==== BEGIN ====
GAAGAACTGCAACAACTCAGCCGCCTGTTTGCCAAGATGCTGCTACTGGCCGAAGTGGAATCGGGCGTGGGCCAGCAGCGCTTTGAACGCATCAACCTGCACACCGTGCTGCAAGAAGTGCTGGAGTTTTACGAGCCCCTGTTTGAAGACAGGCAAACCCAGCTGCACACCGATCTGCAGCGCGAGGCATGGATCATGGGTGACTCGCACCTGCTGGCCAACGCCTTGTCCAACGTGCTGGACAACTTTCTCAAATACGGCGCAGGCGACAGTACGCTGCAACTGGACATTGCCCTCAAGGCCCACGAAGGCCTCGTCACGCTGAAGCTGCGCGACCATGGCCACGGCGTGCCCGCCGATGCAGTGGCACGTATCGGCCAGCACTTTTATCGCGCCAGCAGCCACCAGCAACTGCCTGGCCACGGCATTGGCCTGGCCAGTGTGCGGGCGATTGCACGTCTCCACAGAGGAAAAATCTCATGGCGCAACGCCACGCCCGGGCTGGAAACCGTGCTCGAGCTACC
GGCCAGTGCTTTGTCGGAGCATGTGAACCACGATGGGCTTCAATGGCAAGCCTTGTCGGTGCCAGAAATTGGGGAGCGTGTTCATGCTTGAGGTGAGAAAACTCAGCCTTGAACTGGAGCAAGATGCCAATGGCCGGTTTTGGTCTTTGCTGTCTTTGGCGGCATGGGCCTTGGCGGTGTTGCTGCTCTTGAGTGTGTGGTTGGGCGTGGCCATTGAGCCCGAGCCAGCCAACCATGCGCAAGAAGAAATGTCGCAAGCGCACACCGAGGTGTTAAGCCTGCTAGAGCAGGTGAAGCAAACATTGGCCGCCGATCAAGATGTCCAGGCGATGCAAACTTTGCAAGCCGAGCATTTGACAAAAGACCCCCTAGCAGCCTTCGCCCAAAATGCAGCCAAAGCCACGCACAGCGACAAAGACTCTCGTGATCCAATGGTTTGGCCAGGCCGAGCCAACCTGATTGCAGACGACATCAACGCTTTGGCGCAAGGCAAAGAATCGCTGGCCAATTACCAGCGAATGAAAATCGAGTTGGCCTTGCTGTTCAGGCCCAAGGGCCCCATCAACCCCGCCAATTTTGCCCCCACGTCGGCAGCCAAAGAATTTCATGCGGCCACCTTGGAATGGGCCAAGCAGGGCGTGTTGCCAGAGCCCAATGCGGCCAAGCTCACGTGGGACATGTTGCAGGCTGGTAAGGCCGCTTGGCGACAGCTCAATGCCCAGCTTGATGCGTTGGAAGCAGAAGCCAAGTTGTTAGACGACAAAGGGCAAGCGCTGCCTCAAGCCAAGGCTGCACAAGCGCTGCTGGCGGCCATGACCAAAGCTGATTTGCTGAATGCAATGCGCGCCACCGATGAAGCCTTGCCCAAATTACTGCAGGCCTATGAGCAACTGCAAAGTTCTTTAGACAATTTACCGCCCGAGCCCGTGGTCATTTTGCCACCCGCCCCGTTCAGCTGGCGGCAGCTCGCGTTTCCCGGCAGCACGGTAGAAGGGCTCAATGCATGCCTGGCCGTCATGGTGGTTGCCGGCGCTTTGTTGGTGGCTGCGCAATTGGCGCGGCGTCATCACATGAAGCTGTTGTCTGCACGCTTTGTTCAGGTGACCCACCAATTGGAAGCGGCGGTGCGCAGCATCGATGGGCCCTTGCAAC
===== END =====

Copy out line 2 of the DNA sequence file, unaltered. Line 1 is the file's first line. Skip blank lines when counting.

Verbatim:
GGCCAGTGCTTTGTCGGAGCATGTGAACCACGATGGGCTTCAATGGCAAGCCTTGTCGGTGCCAGAAATTGGGGAGCGTGTTCATGCTTGAGGTGAGAAAACTCAGCCTTGAACTGGAGCAAGATGCCAATGGCCGGTTTTGGTCTTTGCTGTCTTTGGCGGCATGGGCCTTGGCGGTGTTGCTGCTCTTGAGTGTGTGGTTGGGCGTGGCCATTGAGCCCGAGCCAGCCAACCATGCGCAAGAAGAAATGTCGCAAGCGCACACCGAGGTGTTAAGCCTGCTAGAGCAGGTGAAGCAAACATTGGCCGCCGATCAAGATGTCCAGGCGATGCAAACTTTGCAAGCCGAGCATTTGACAAAAGACCCCCTAGCAGCCTTCGCCCAAAATGCAGCCAAAGCCACGCACAGCGACAAAGACTCTCGTGATCCAATGGTTTGGCCAGGCCGAGCCAACCTGATTGCAGACGACATCAACGCTTTGGCGCAAGGCAAAGAATCGCTGGCCAATTACCAGCGAATGAAAATCGAGTTGGCCTTGCTGTTCAGGCCCAAGGGCCCCATCAACCCCGCCAATTTTGCCCCCACGTCGGCAGCCAAAGAATTTCATGCGGCCACCTTGGAATGGGCCAAGCAGGGCGTGTTGCCAGAGCCCAATGCGGCCAAGCTCACGTGGGACATGTTGCAGGCTGGTAAGGCCGCTTGGCGACAGCTCAATGCCCAGCTTGATGCGTTGGAAGCAGAAGCCAAGTTGTTAGACGACAAAGGGCAAGCGCTGCCTCAAGCCAAGGCTGCACAAGCGCTGCTGGCGGCCATGACCAAAGCTGATTTGCTGAATGCAATGCGCGCCACCGATGAAGCCTTGCCCAAATTACTGCAGGCCTATGAGCAACTGCAAAGTTCTTTAGACAATTTACCGCCCGAGCCCGTGGTCATTTTGCCACCCGCCCCGTTCAGCTGGCGGCAGCTCGCGTTTCCCGGCAGCACGGTAGAAGGGCTCAATGCATGCCTGGCCGTCATGGTGGTTGCCGGCGCTTTGTTGGTGGCTGCGCAATTGGCGCGGCGTCATCACATGAAGCTGTTGTCTGCACGCTTTGTTCAGGTGACCCACCAATTGGAAGCGGCGGTGCGCAGCATCGATGGGCCCTTGCAAC